We now turn to our panelists with the first question about where you got your moral compass from. And I would like to welcome Dr. Delia Opekokew, lawyer and distinguished indigenous-rights advocate. Virginia Gamba a special representative of the Secretary General for Children in Armed Conflict, the former member of the Argentinian armed forces. And retired General Peter van Uhm, who is the Chief of Defense. And Niels Blokker, from Leiden University, professor of international law. And I'll begin by asking Delia, to open our conversation with the first question, Where did your moral compass come from?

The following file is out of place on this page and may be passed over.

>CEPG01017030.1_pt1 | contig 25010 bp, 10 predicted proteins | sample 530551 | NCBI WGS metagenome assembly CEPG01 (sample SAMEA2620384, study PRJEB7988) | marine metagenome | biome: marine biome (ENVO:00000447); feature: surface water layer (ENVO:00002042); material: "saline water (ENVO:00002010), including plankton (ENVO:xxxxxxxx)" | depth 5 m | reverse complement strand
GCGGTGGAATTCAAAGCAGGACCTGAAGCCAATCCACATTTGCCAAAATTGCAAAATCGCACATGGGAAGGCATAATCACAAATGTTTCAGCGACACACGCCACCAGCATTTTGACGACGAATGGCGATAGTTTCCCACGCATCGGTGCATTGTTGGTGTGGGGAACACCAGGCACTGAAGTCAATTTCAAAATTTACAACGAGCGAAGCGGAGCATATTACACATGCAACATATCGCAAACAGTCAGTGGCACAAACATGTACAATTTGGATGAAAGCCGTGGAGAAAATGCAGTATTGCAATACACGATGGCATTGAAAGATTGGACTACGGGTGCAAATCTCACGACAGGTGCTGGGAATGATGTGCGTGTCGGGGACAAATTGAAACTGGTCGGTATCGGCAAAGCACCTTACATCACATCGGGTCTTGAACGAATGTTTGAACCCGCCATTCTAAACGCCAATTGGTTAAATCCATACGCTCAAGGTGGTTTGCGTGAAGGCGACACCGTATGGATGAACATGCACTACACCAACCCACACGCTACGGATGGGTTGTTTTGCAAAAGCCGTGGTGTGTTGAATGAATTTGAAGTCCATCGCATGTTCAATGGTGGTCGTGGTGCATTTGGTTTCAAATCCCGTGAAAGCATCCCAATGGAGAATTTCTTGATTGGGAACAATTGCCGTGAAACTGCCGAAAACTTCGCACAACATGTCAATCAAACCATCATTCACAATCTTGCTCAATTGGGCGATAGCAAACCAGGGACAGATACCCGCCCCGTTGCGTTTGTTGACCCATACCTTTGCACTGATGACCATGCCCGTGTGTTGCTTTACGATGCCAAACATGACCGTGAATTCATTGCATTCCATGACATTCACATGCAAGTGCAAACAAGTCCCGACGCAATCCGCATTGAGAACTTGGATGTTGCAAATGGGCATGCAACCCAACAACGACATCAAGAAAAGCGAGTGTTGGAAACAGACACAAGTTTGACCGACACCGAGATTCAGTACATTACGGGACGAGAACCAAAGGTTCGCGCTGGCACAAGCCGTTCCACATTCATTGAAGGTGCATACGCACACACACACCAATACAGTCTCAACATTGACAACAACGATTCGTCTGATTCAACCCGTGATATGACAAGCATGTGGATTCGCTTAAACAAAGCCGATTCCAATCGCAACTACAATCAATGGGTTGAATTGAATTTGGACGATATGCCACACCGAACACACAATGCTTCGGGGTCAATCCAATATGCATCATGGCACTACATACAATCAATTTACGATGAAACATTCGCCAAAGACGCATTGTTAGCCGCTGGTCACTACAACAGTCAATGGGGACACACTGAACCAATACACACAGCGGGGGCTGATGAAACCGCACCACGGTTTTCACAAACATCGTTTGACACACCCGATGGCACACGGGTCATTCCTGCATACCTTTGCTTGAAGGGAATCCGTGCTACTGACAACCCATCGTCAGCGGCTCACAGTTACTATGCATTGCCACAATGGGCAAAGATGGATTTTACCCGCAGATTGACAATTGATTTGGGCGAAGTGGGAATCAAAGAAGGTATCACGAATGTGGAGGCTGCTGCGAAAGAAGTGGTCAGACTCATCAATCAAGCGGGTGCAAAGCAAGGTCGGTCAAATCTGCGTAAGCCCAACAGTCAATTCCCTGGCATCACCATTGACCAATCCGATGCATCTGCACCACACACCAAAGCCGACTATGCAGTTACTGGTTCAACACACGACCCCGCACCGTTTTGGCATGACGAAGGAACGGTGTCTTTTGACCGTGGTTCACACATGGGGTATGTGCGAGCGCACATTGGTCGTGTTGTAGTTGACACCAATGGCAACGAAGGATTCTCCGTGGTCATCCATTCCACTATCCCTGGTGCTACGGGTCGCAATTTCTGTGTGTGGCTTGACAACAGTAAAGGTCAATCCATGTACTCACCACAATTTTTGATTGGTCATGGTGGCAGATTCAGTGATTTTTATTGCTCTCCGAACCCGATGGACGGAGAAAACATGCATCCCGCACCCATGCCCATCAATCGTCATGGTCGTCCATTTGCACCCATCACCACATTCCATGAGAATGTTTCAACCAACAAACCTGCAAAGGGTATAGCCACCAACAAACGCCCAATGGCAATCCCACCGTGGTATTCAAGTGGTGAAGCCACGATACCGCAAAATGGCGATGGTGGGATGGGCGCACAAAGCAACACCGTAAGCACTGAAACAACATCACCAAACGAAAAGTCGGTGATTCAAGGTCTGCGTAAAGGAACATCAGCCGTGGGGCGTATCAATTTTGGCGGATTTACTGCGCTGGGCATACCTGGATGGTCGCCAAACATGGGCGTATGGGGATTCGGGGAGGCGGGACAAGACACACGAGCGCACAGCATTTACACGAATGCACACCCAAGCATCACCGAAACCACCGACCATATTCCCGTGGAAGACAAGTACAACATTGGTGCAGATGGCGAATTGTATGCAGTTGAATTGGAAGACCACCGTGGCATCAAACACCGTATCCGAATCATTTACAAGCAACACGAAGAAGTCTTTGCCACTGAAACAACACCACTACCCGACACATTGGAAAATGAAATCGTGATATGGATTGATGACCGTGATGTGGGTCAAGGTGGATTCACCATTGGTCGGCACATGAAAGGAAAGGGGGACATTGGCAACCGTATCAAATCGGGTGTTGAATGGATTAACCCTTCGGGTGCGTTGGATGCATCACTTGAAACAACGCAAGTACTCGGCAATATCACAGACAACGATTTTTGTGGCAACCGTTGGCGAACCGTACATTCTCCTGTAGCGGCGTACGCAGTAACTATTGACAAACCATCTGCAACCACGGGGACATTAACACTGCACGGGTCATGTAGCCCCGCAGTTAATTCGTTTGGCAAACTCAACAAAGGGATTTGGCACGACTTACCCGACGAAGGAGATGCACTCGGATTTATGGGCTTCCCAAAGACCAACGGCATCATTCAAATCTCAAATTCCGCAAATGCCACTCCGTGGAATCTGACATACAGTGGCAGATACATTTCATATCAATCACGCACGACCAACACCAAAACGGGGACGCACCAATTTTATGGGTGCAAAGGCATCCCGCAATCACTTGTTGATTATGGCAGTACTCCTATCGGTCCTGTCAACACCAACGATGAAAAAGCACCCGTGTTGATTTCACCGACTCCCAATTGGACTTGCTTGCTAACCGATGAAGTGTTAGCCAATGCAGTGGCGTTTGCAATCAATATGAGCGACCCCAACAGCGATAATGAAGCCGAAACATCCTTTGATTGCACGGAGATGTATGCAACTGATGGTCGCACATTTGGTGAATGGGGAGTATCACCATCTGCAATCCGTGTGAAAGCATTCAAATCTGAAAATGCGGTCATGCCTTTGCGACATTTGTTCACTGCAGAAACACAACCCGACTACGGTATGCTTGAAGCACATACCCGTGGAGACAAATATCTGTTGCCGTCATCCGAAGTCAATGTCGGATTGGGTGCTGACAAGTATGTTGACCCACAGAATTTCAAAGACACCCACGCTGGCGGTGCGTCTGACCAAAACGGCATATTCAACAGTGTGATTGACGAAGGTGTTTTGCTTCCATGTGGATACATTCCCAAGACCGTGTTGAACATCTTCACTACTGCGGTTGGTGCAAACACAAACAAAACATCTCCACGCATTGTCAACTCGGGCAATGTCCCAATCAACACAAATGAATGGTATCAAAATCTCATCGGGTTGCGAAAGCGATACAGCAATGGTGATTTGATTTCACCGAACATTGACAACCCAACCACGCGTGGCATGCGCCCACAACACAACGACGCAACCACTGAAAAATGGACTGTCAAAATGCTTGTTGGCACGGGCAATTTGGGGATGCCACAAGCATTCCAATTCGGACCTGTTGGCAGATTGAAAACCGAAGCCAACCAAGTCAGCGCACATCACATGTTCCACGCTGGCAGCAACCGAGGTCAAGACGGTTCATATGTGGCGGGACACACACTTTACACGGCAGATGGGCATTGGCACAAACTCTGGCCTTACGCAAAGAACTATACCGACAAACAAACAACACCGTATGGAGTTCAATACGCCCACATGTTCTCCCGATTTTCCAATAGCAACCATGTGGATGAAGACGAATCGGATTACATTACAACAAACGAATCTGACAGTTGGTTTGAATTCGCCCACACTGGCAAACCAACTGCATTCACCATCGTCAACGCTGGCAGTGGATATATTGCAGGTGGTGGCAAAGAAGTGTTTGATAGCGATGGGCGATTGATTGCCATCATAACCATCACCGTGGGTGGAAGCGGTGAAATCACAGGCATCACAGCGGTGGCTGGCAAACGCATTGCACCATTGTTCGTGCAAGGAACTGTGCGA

Thank you. Thank you for that wonderful introduction. And thank you, General Dallaire, for being the person behind these discussions. My answer will be focused on the National Day for Truth and Reconciliation, which is related to the genocide and harms that were done against my people, the survivors and those that have died at those Indian residential schools. And I myself attended Indian residential schools for 11 years. So, my values and objectives that guide me, with respect to my morals, are based on the teachings of my parents and my community, before I attended Indian residential school. By the time I attended Indian residential school, their values, the Cree way, the traditional ways, were imprinted in me, so that I was able to survive with my own way of thinking, which is very different from, for instance, this forum, which is very literal. We're holistic. And of course, that meant that there was a real cultural shock for me in attending Indian residential schools. But because of the parenting and the community values that I had acquired, that helped me survive. Because many did not survive. Many of the survivors and those that have passed on did not survive to be able to be there for quality of life, or they perished because of the Indian residential schools.